The reputation, statistics and facts associated with the 2012 GTR lead you to expect a highly strung thoroughbred that will be unusable in the real world, but as we pull out of my driveway in comfort setting with all the race modes switched off the only evidence of this is a slightly snatchy throttle uptake. Such is the press coverage that you come to anticipate so much from this car but at normal urban driving speeds it really feels like a totally normal car. Sure when you give the throttle a squirt it gathers momentum at a fearsome pace but just as easily you can swan around without any stress or issues just like any saloon car.
However when we reach my personal test track and we turn on the race modes the 2012 GTR suddenly hunkers down and it’s whole persona changes, the throttle response and gear changes sharpen and the GTR starts to hint at what might be possible on a race track. The handling is sure footed and feels very compliant but maybe a little uncommunicative. The accusations of playstation driving experience aren’t even close to being accurate but it’s just so accomplished you have to really work at finding faults. The GTR just takes everything you can throw at it and copes without even batting an eyelid.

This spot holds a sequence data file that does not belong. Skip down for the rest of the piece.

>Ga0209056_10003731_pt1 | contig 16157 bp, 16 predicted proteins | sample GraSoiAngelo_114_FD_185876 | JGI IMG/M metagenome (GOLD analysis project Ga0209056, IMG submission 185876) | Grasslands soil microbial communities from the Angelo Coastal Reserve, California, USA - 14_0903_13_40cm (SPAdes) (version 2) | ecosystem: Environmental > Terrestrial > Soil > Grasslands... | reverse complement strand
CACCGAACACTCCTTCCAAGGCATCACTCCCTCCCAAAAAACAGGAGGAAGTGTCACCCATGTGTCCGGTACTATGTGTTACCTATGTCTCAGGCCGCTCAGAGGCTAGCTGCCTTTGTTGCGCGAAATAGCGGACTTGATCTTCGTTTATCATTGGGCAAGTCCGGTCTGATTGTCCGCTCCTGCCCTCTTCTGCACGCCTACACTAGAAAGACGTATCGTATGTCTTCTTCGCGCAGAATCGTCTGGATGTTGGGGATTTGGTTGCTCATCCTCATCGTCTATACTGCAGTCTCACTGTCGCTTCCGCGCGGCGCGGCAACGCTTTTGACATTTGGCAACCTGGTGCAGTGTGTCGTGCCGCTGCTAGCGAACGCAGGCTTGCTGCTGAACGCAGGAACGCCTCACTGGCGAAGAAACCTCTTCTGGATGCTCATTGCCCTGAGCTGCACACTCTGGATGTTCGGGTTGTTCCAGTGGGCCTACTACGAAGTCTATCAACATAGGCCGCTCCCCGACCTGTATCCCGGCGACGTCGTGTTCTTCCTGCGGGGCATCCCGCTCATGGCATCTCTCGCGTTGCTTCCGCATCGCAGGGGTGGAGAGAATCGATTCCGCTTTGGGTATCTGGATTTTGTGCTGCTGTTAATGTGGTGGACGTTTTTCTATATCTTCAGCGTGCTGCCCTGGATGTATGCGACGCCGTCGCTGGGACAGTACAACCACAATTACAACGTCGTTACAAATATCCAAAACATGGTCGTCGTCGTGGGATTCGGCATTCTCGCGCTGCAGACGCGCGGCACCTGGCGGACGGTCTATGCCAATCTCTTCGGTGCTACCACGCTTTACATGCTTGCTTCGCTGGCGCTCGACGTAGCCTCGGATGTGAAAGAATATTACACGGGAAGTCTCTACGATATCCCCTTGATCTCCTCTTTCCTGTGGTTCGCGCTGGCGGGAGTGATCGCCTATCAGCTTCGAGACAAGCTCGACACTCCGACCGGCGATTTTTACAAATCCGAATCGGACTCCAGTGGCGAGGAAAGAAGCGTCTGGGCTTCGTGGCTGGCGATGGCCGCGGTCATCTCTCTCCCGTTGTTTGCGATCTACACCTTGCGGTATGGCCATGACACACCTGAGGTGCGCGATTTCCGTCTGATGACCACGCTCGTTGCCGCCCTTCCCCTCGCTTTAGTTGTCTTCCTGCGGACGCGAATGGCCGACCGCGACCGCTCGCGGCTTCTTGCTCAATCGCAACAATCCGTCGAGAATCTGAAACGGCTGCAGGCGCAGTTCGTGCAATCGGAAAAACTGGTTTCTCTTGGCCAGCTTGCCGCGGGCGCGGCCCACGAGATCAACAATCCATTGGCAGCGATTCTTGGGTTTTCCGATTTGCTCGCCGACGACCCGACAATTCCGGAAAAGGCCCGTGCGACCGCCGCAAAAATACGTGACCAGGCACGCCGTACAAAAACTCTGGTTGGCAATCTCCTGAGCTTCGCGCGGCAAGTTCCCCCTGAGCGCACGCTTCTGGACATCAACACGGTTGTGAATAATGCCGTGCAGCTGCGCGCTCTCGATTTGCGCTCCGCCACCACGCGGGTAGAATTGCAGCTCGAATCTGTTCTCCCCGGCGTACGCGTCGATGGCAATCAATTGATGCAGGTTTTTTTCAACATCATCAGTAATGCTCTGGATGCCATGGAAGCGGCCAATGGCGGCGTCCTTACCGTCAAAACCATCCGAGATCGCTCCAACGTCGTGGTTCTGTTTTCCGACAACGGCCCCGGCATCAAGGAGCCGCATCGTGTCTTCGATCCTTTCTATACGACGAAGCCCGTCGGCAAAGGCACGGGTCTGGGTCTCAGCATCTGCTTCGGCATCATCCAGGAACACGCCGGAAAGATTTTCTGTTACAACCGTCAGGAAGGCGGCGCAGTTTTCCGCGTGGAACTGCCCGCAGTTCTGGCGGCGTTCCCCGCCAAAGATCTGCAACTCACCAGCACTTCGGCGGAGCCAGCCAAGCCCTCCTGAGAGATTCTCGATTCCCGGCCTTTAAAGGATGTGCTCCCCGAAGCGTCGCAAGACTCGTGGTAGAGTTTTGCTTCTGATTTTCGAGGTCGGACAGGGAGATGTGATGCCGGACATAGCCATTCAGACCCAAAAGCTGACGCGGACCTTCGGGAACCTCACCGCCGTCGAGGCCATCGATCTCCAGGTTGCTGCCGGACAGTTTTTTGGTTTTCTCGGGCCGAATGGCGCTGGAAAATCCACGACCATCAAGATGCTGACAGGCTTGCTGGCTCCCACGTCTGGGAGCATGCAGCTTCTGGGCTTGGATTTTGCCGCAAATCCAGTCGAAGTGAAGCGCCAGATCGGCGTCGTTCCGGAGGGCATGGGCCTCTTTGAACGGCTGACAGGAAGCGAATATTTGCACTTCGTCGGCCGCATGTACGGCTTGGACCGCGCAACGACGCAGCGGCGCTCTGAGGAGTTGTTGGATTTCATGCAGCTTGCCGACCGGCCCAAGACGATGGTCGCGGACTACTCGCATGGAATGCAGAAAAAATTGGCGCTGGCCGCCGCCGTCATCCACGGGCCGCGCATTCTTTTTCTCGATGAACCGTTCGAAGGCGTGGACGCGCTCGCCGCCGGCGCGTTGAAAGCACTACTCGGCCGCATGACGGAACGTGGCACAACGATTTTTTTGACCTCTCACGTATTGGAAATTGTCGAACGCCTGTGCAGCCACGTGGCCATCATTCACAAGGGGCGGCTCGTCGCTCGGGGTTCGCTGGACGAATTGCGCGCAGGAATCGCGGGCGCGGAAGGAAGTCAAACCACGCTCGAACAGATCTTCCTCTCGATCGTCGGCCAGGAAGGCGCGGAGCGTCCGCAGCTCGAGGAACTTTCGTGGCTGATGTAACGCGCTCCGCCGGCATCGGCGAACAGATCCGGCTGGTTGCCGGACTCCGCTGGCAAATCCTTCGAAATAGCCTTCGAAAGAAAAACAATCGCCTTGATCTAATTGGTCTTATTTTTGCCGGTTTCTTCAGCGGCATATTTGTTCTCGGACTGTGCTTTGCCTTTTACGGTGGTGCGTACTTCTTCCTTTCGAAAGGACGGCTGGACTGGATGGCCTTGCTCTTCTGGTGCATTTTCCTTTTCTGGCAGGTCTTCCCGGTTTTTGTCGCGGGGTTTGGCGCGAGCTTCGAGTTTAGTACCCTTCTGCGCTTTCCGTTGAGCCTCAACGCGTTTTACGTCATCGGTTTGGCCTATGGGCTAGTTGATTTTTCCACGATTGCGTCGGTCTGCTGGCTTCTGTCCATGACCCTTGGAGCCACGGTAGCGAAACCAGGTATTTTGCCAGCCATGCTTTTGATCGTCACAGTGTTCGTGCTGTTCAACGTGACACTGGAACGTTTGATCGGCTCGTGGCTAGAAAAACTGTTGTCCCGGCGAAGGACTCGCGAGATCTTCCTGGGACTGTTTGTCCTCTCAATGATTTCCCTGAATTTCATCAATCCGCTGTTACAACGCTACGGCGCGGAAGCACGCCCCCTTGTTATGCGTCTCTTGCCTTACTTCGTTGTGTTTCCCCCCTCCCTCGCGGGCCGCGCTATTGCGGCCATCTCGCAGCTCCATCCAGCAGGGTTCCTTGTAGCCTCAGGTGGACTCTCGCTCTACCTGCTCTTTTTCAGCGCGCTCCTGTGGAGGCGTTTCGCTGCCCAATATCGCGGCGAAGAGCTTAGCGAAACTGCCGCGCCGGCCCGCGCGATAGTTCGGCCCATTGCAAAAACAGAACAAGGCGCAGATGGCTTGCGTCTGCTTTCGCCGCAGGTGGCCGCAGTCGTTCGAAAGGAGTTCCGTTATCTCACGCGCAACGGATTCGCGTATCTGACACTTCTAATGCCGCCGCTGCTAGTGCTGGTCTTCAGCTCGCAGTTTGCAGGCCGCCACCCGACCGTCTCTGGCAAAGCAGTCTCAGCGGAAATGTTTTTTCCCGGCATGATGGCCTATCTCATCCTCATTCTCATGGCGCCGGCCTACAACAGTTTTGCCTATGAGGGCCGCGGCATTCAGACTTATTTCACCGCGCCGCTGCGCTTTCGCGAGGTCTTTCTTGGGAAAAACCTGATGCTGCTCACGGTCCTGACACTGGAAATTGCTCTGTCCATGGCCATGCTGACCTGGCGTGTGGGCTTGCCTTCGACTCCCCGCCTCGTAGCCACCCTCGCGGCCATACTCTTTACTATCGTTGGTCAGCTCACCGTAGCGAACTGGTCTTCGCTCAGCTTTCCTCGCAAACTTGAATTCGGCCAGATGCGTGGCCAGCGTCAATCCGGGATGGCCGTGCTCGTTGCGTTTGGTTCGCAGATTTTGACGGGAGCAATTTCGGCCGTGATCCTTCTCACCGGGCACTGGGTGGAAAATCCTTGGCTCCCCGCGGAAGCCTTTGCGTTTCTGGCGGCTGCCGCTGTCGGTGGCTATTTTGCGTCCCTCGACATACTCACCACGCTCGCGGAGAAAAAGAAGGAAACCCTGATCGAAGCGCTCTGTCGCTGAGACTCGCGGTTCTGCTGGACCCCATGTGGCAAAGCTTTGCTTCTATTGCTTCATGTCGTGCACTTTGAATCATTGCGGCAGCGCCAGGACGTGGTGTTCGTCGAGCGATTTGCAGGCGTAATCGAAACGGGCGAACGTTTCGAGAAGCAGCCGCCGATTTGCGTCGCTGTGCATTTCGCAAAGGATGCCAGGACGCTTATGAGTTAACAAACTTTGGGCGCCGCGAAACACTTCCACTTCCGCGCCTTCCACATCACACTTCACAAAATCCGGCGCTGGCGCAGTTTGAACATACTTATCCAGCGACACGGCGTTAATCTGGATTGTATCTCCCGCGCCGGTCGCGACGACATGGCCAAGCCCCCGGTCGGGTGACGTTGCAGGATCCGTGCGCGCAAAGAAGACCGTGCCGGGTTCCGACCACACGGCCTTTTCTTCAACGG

The trouble is on normal roads you just don’t have room to explore this car’s potential, the speed limit comes and goes with frightening rapidity and only the digital read out is at all usable.
The interior is solid and well made but the layout is somewhat busy and the short time I had with the car was nowhere enough to work out the myriad of controls and systems, but it seems to have just about every gizmo your heart could desire.
My verdict? My personal 2010 Audi R8 V10 Spyder currently parked in the GTspirit Garage will be going to make room for a 2012 Nissan GTR in Black with a Premium interior assuming the dealer and I can reach an agreement of course.